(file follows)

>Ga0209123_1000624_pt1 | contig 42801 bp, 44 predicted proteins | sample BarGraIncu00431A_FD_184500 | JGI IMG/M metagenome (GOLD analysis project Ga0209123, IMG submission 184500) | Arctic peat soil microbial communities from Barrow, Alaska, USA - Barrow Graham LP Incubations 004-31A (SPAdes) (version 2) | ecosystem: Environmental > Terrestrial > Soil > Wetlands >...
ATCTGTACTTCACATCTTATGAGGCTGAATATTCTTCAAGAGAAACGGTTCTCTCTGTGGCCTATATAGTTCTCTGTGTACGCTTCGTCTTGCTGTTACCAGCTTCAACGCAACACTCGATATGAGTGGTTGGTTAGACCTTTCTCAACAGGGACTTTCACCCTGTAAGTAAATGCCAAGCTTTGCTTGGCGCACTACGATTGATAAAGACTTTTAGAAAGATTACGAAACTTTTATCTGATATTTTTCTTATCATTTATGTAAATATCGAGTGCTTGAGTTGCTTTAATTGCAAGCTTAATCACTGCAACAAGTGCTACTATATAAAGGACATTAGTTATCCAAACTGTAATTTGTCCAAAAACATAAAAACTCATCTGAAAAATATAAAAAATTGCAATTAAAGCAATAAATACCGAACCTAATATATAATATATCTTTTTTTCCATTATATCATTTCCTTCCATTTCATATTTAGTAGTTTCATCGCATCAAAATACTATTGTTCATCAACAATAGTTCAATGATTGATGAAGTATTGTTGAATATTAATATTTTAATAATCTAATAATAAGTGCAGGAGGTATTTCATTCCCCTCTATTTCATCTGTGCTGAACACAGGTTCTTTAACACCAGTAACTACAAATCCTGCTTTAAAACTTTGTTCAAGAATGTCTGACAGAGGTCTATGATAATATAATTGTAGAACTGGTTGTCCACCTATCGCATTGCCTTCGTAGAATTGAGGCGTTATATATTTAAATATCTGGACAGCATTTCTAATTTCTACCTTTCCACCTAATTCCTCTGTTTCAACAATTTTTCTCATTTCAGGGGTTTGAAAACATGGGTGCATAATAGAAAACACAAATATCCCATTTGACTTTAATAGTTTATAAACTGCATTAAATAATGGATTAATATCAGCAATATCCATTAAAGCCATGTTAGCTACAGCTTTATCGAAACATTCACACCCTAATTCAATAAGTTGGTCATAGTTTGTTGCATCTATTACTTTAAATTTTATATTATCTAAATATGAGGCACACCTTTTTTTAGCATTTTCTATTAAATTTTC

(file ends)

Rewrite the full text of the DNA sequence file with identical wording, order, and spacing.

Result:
>Ga0209123_1000624_pt1 | contig 42801 bp, 44 predicted proteins | sample BarGraIncu00431A_FD_184500 | JGI IMG/M metagenome (GOLD analysis project Ga0209123, IMG submission 184500) | Arctic peat soil microbial communities from Barrow, Alaska, USA - Barrow Graham LP Incubations 004-31A (SPAdes) (version 2) | ecosystem: Environmental > Terrestrial > Soil > Wetlands >...
ATCTGTACTTCACATCTTATGAGGCTGAATATTCTTCAAGAGAAACGGTTCTCTCTGTGGCCTATATAGTTCTCTGTGTACGCTTCGTCTTGCTGTTACCAGCTTCAACGCAACACTCGATATGAGTGGTTGGTTAGACCTTTCTCAACAGGGACTTTCACCCTGTAAGTAAATGCCAAGCTTTGCTTGGCGCACTACGATTGATAAAGACTTTTAGAAAGATTACGAAACTTTTATCTGATATTTTTCTTATCATTTATGTAAATATCGAGTGCTTGAGTTGCTTTAATTGCAAGCTTAATCACTGCAACAAGTGCTACTATATAAAGGACATTAGTTATCCAAACTGTAATTTGTCCAAAAACATAAAAACTCATCTGAAAAATATAAAAAATTGCAATTAAAGCAATAAATACCGAACCTAATATATAATATATCTTTTTTTCCATTATATCATTTCCTTCCATTTCATATTTAGTAGTTTCATCGCATCAAAATACTATTGTTCATCAACAATAGTTCAATGATTGATGAAGTATTGTTGAATATTAATATTTTAATAATCTAATAATAAGTGCAGGAGGTATTTCATTCCCCTCTATTTCATCTGTGCTGAACACAGGTTCTTTAACACCAGTAACTACAAATCCTGCTTTAAAACTTTGTTCAAGAATGTCTGACAGAGGTCTATGATAATATAATTGTAGAACTGGTTGTCCACCTATCGCATTGCCTTCGTAGAATTGAGGCGTTATATATTTAAATATCTGGACAGCATTTCTAATTTCTACCTTTCCACCTAATTCCTCTGTTTCAACAATTTTTCTCATTTCAGGGGTTTGAAAACATGGGTGCATAATAGAAAACACAAATATCCCATTTGACTTTAATAGTTTATAAACTGCATTAAATAATGGATTAATATCAGCAATATCCATTAAAGCCATGTTAGCTACAGCTTTATCGAAACATTCACACCCTAATTCAATAAGTTGGTCATAGTTTGTTGCATCTATTACTTTAAATTTTATATTATCTAAATATGAGGCACACCTTTTTTTAGCATTTTCTATTAAATTTTC